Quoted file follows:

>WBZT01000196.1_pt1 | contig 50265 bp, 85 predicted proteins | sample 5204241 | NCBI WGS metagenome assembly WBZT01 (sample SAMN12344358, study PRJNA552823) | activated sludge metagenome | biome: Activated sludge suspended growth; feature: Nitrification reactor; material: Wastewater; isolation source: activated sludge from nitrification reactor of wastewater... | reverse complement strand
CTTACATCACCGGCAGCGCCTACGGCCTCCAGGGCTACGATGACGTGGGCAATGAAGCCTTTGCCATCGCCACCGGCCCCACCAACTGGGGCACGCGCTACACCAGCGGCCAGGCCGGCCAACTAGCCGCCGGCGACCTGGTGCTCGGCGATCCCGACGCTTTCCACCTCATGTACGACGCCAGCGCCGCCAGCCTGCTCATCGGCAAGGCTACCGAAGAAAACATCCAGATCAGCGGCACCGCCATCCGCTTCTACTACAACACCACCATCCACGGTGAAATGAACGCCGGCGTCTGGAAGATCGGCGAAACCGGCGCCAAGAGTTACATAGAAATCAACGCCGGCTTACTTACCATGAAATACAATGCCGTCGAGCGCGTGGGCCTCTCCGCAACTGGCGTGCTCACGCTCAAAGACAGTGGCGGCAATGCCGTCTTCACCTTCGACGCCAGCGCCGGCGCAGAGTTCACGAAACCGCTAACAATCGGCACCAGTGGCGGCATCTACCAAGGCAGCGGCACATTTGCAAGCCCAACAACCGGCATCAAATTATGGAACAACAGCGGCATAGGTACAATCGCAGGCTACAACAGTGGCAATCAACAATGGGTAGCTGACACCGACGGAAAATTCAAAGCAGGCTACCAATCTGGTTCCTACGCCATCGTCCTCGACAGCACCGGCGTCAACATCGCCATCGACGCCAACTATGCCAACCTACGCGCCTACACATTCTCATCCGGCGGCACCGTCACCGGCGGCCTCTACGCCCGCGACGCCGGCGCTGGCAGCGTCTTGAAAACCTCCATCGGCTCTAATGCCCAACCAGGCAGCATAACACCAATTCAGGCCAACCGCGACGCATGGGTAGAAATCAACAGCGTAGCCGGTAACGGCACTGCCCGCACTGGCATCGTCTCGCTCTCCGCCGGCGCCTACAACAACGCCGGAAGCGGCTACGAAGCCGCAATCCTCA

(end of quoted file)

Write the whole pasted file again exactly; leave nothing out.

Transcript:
>WBZT01000196.1_pt1 | contig 50265 bp, 85 predicted proteins | sample 5204241 | NCBI WGS metagenome assembly WBZT01 (sample SAMN12344358, study PRJNA552823) | activated sludge metagenome | biome: Activated sludge suspended growth; feature: Nitrification reactor; material: Wastewater; isolation source: activated sludge from nitrification reactor of wastewater... | reverse complement strand
CTTACATCACCGGCAGCGCCTACGGCCTCCAGGGCTACGATGACGTGGGCAATGAAGCCTTTGCCATCGCCACCGGCCCCACCAACTGGGGCACGCGCTACACCAGCGGCCAGGCCGGCCAACTAGCCGCCGGCGACCTGGTGCTCGGCGATCCCGACGCTTTCCACCTCATGTACGACGCCAGCGCCGCCAGCCTGCTCATCGGCAAGGCTACCGAAGAAAACATCCAGATCAGCGGCACCGCCATCCGCTTCTACTACAACACCACCATCCACGGTGAAATGAACGCCGGCGTCTGGAAGATCGGCGAAACCGGCGCCAAGAGTTACATAGAAATCAACGCCGGCTTACTTACCATGAAATACAATGCCGTCGAGCGCGTGGGCCTCTCCGCAACTGGCGTGCTCACGCTCAAAGACAGTGGCGGCAATGCCGTCTTCACCTTCGACGCCAGCGCCGGCGCAGAGTTCACGAAACCGCTAACAATCGGCACCAGTGGCGGCATCTACCAAGGCAGCGGCACATTTGCAAGCCCAACAACCGGCATCAAATTATGGAACAACAGCGGCATAGGTACAATCGCAGGCTACAACAGTGGCAATCAACAATGGGTAGCTGACACCGACGGAAAATTCAAAGCAGGCTACCAATCTGGTTCCTACGCCATCGTCCTCGACAGCACCGGCGTCAACATCGCCATCGACGCCAACTATGCCAACCTACGCGCCTACACATTCTCATCCGGCGGCACCGTCACCGGCGGCCTCTACGCCCGCGACGCCGGCGCTGGCAGCGTCTTGAAAACCTCCATCGGCTCTAATGCCCAACCAGGCAGCATAACACCAATTCAGGCCAACCGCGACGCATGGGTAGAAATCAACAGCGTAGCCGGTAACGGCACTGCCCGCACTGGCATCGTCTCGCTCTCCGCCGGCGCCTACAACAACGCCGGAAGCGGCTACGAAGCCGCAATCCTCA